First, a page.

Iran says Israeli sabotage plot against ballistic missile programme foiled

Iran accuses Israel of trying to sabotage its missile sector through faulty foreign parts that could explode.

Iran's Deputy Defence Minister Mehdi Farahi also charged that enemy agents had attempted 'to put an explosive and undetectable circuit' inside missiles [File: Iranian Defence Ministry via AP]

Iran has accused Israel of trying to sabotage its ballistic missile programme through faulty foreign parts that could explode, damaging or destroying the weapons before they could be used.

The Israeli prime minister’s office declined to comment on Thursday’s allegation, though it comes amid a yearslong effort by both Israel and the United States to target Iran. A report aired on Iranian state television also said that the parts could be used in Iran’s extensive arsenal of drones, which have grown in prominence amid their use by Russia in its war on Ukraine.

The state TV report described the alleged Israeli operation as “one of the biggest attempts at sabotage” Iran had ever seen. It accused Israeli Mossad agents of supplying the faulty parts, which the report described as low-price “connectors”.

Footage aired by state TV showed the alleged parts, some of them popping up into the air, as if affected by an explosive.

The pieces shown in the television report appeared to be military-style, high-density circular electrical connectors. Such connectors can be used to attach electronic components of a missile or a drone, such as its guidance computer, and pass both electricity and signals. Video released by Iran in the past showed missile scientists working with similar connectors.

“This was planted in a part called the connector, which is responsible for connecting the [computer] network of Iranian-made ballistic missiles, as well as drones,” state television military correspondent Younes Shadloo said in the report.

“Apparently, the part contained a modified explosive kit planted in it and was timed to explode at a certain time.”

The state TV report did not explain why Iran sought to purchase the connectors abroad, though some Iranian websites advertising such connectors suggest that Russian-made ones were the best in the market. Russia faces international sanctions over its 18-month war on Ukraine, which has seen its own supply of electronics needed for missile systems challenged.

‘Not the first time’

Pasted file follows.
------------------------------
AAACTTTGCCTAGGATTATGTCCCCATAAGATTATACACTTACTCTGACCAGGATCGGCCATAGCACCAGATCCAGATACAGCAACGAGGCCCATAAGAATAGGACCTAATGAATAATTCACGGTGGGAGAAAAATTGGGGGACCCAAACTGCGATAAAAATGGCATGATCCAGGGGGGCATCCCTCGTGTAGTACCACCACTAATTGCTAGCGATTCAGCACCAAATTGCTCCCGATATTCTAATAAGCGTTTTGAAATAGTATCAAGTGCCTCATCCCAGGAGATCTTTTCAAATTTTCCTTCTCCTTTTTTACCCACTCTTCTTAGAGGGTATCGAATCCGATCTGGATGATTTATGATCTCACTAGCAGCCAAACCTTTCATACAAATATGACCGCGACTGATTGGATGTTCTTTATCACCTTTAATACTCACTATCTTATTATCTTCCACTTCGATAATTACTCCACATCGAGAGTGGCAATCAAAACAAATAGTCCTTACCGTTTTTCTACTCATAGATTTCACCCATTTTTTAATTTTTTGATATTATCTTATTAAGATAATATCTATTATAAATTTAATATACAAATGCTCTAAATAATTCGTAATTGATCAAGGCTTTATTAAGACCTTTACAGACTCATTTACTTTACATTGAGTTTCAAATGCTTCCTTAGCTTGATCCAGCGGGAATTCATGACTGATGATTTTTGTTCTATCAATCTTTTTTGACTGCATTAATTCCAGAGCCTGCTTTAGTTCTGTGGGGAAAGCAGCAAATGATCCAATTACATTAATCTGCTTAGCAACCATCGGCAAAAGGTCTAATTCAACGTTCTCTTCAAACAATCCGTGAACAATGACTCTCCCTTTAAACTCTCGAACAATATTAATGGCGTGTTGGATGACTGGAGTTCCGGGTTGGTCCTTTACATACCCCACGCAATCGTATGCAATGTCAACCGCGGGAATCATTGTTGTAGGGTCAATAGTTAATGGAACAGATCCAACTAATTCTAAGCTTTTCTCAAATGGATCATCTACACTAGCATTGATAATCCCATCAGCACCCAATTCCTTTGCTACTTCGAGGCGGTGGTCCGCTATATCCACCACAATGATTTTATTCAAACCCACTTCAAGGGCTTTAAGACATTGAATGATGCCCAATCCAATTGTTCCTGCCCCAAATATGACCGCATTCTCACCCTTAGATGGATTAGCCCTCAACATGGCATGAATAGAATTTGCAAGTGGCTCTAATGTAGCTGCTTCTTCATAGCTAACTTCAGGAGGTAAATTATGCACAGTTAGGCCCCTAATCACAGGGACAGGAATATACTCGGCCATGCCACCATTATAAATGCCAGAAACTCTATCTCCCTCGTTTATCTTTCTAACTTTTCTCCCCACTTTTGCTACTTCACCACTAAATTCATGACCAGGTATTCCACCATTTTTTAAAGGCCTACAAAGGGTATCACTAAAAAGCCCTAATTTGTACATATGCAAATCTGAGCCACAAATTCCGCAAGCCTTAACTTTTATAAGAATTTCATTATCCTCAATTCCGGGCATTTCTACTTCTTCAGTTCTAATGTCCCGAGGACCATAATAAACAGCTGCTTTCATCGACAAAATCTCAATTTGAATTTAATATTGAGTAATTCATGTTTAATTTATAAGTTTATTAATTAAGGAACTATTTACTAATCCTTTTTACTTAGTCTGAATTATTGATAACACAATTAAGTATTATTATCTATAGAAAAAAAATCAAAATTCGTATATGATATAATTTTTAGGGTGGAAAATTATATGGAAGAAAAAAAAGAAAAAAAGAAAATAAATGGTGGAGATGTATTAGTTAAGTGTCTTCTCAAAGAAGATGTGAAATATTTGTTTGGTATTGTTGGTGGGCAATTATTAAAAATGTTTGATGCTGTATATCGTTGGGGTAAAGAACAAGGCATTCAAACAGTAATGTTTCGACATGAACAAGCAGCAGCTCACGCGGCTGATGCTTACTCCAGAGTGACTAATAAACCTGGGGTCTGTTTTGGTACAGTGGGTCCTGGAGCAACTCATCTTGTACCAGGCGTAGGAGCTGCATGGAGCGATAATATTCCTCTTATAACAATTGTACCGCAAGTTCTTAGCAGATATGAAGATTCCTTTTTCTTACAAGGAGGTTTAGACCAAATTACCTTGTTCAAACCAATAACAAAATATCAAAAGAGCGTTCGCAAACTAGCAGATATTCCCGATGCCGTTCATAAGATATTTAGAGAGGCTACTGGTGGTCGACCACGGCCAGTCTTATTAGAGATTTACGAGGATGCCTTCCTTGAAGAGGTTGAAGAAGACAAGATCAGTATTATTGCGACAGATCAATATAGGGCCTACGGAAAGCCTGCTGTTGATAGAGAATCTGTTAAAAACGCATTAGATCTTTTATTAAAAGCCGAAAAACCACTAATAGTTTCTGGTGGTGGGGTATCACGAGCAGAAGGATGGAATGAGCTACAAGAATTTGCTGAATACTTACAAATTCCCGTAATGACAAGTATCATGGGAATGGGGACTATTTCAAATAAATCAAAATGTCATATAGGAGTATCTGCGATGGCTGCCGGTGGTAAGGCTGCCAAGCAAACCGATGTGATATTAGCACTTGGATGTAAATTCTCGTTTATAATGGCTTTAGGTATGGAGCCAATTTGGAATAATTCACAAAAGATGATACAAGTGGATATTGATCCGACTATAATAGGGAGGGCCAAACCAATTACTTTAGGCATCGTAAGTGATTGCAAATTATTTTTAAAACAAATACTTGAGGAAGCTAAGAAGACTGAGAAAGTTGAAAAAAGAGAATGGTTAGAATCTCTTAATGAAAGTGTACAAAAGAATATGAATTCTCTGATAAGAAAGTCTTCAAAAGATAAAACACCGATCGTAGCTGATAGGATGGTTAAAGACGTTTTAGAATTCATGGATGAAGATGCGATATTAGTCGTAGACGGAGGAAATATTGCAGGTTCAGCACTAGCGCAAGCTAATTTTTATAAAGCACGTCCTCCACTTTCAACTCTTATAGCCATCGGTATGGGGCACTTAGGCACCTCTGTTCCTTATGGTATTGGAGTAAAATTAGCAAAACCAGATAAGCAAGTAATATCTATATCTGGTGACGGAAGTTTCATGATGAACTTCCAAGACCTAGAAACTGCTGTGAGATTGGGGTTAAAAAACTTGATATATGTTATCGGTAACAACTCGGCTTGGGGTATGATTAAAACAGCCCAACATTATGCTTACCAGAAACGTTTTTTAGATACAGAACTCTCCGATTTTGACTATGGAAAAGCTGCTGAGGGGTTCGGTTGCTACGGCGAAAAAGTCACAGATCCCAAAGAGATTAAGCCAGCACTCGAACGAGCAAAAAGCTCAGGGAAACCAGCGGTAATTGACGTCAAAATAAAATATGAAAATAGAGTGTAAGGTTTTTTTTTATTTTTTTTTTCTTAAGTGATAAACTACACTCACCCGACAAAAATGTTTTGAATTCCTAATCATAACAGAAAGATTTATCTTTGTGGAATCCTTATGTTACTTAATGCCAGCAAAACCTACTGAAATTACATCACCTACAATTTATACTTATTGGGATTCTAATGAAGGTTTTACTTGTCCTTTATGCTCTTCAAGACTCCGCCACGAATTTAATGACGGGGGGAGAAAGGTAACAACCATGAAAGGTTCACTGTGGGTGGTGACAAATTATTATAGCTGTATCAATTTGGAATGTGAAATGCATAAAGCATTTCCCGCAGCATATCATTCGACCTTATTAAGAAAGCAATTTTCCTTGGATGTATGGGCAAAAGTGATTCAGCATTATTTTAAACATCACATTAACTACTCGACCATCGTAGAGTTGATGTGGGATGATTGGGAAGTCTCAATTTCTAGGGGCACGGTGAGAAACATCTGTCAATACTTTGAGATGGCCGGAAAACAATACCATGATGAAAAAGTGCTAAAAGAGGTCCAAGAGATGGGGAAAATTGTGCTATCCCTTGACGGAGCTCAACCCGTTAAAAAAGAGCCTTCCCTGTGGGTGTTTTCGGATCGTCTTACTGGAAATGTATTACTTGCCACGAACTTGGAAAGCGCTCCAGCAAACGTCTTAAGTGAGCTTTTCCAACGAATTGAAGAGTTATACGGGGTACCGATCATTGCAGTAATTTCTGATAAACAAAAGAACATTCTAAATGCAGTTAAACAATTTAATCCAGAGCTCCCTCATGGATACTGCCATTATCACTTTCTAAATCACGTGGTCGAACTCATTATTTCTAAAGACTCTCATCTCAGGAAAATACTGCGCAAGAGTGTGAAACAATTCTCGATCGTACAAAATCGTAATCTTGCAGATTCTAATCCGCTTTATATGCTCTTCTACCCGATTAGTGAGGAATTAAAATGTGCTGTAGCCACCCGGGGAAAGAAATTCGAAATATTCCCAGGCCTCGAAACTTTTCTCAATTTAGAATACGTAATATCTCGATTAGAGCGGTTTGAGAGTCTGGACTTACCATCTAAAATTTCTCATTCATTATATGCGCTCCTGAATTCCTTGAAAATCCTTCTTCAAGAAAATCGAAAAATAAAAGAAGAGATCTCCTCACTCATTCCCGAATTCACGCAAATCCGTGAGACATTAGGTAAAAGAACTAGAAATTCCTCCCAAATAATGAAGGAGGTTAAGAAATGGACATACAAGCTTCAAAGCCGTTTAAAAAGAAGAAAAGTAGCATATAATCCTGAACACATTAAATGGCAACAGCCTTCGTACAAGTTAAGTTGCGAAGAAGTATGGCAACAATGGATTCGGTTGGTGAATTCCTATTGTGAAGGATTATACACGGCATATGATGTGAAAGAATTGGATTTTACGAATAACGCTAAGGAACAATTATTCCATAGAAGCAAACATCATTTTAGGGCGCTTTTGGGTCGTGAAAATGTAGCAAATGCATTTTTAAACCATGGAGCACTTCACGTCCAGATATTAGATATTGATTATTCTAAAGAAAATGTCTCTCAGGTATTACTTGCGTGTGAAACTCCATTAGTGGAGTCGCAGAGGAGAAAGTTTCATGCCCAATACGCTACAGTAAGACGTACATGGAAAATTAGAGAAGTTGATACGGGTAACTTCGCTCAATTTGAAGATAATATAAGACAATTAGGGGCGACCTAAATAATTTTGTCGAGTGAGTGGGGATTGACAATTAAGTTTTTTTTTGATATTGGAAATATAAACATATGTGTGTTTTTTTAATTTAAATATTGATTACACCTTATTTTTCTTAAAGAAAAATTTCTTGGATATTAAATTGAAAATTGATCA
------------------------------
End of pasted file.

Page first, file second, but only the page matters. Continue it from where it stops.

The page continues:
Iranian-made drones used by Russia in the war also use circular connectors, according to reports by experts who have torn down the weapons.

The TV broadcast did not say when authorities discovered the faulty parts, or if they had been installed in any ballistic missile prior to this.

Iran’s Deputy Defence Minister Mehdi Farahi also charged that enemy agents had attempted “to put an explosive and undetectable circuit” inside missiles “so that it would explode at a specified time and date”, the IRNA news agency said.

In May 2022, an explosion at Parchin, a major Iranian military and weapons development base east of Tehran, killed an engineer and wounded another. Other blasts have struck as well, including failures in Iran’s space programme that the US has long criticised as advancing Tehran’s ballistic missile programme.

The New York Times in 2019 reported that the US under then-President Donald Trump had accelerated a sabotage programme targeting Iran’s missile and rocket programme that dated back to the administration of President George W Bush.

Iran’s Islamic Revolutionary Guard Corps (IRGC), a hard-line force answerable only to Supreme Leader Ayatollah Ali Khamenei, oversees the country’s ballistic missile arsenal.

Fabian Hinz, a missile expert and research fellow at the International Institute for Strategic Studies who examined the state TV footage of the parts, said the circular connectors “are used in almost every type of ballistic missile”.

“It’s quite likely Iran purchases these connectors from abroad,” Hinz said. “This is not the first time Iran is talking about components being tampered with to sabotage the missile programme.”

Israel also has been suspected in a series of targeted slayings of nuclear scientists in Iran. Sabotage attacks also have damaged Iranian nuclear sites.

The Stuxnet computer virus in the late 2000s also attacked control units for uranium centrifuges, causing the sensitive devices to spin out of control and destroy themselves. Experts widely attribute the attack to the US and Israel, as does Iran.

Source: News Agencies